Change your will to reflect your current wishes and situation
- You get married . You and your new spouse should create new wills when you get married. In most states, your spouse is legally entitled to claim a percentage of your property after you die, unless you have a written agreement to the contrary. This includes married same-sex couples in Massachusetts. If you don’t want to leave at least half of your property to your spouse, see a lawyer.
- You are unmarried, but have a new partner . Without a will or alternate estate plan, such as a living trust, your partner will inherit nothing. To avoid this, you and your partner will probably want to make new wills. (Different rules apply if you and your partner are registered domestic partners in California, Maine, or New Jersey, reciprocal beneficiaries in Hawaii, or civil union partners in Vermont or Connecticut .)
- You get divorced . In most states, a final judgment of divorce (or an annulment) revokes any gift made by your will to your former spouse. But in some states, it doesn’t. So no matter where you live, you should make a new will after a divorce.
- You bring a new baby into the family . You’ll want to make a new will to name a personal guardian for the little one. This is the person you want to raise your child in the unlikely event that both you and the other parent become available.
- You have new step children . Unless you legally adopt stepchildren, they have no right to inherit from you in most situations. If you want to leave them a share of your property, you should adjust your will.
- You acquire or dispose of substantial assets, such as a home . If you leave all of your property to one or more people or organizations, there is no need to change your will as what you own changes. But if you’ve made specific gifts of property that you no longer own, you’ll want to avoid leaving the intended beneficiaries out in the cold. (If you no longer own the property, the beneficiaries are probably out of luck; they won’t get anything in lieu of it.) Likewise, if you obtain new property and you want to leave it to someone specific, you’ll need to change your will to make your wishes clear.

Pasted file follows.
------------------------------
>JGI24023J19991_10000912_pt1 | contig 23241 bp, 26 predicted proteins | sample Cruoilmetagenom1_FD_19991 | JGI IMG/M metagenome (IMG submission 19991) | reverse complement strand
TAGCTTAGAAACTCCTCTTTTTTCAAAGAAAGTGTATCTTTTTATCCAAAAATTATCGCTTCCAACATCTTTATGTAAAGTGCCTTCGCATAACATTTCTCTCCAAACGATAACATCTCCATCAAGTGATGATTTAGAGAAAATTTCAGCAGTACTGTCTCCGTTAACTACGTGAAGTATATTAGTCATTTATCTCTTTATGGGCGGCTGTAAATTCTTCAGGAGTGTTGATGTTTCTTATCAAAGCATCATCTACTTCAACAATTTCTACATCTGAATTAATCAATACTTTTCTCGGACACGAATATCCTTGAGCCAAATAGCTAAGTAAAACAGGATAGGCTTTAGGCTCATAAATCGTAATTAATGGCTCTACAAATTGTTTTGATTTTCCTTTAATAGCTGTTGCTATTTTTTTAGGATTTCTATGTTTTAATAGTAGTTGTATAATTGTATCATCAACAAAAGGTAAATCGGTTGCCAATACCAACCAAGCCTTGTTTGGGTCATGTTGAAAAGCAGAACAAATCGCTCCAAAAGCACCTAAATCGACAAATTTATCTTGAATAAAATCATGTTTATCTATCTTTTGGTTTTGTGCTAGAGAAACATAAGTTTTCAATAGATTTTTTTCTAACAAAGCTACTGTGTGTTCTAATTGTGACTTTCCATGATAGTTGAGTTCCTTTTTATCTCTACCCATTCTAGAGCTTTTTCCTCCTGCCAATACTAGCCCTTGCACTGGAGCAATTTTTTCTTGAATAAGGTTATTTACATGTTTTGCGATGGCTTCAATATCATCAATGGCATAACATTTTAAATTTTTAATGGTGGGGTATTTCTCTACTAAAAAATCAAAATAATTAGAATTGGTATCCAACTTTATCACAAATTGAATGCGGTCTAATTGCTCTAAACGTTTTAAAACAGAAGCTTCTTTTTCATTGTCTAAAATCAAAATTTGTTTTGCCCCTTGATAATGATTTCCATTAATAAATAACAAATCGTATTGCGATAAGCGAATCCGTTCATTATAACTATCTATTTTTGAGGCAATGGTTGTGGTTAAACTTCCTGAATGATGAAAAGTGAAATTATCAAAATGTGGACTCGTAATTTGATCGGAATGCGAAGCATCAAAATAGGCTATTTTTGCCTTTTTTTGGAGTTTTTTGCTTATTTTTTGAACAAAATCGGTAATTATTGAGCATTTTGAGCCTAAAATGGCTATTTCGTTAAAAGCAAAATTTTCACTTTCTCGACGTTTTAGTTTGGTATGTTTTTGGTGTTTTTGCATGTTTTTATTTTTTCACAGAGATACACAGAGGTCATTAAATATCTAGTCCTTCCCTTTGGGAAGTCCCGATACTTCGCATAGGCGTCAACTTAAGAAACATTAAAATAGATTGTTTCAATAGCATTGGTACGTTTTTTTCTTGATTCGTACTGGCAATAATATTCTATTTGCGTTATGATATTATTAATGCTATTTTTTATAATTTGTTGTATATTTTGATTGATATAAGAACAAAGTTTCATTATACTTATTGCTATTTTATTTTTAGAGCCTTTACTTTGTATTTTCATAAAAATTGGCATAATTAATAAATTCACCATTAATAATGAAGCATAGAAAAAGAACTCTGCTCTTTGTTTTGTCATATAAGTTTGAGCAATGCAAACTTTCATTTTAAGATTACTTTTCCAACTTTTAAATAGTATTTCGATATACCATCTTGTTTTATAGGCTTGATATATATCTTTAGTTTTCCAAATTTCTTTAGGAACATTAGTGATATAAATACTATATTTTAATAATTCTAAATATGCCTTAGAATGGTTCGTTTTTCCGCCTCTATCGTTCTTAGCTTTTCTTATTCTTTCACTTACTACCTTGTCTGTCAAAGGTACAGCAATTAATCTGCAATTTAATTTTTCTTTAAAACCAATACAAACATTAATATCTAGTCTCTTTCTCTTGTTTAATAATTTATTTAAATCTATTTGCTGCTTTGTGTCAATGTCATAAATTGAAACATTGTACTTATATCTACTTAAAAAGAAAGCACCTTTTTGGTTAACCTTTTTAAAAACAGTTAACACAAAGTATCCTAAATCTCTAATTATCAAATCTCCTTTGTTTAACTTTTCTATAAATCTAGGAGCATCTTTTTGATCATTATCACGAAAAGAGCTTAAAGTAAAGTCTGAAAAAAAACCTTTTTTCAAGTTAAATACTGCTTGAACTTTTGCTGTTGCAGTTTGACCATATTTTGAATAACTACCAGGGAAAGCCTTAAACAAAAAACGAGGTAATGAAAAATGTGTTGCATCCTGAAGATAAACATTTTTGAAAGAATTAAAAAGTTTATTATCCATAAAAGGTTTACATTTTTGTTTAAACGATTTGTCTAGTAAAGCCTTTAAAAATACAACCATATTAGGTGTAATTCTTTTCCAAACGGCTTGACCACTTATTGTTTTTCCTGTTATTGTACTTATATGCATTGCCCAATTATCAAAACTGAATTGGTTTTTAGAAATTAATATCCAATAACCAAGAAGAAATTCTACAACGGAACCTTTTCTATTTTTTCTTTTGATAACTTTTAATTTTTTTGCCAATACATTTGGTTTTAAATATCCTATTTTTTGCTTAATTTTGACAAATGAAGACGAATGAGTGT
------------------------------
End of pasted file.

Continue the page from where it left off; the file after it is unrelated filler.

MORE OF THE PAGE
- You’re married and move from a community property state to a common law property state, or vice versa . Community property and common law property states view the ownership of property by married couples differently. This means that what both you and your spouse own may change if you move from one type of state to the other.
- You change your mind about who you want to inherit a significant portion of your property . If you decide to leave a share of your property to someone else, you’ll need to create a new will.
Changing a Will
Changing Other Estate Documents
Don’t forget that much of your property will probably pass outside the terms of your will. For example, individual retirement accounts, joint or payable-on-death bank accounts, stocks registered with a transfer-on-death form, and life insurance proceeds go directly to the beneficiaries you’ve named. Your will has no effect on them. If you’ve changed your mind about who you want to inherit these kinds of property, you’ll need to change the documents on which you named the beneficiary.
Should I put my health care wishes in my will?
If you have a living trust and want to change its terms, you can add an amendment to the original document. You may then need to transfer property in or out of the trustee’s name. Unlike a will, you do not usually revoke a trust and start over if you want to make a change.Remember to review your entire estate plan periodically to see if there are any changes you want to make. Once a year would not be too often.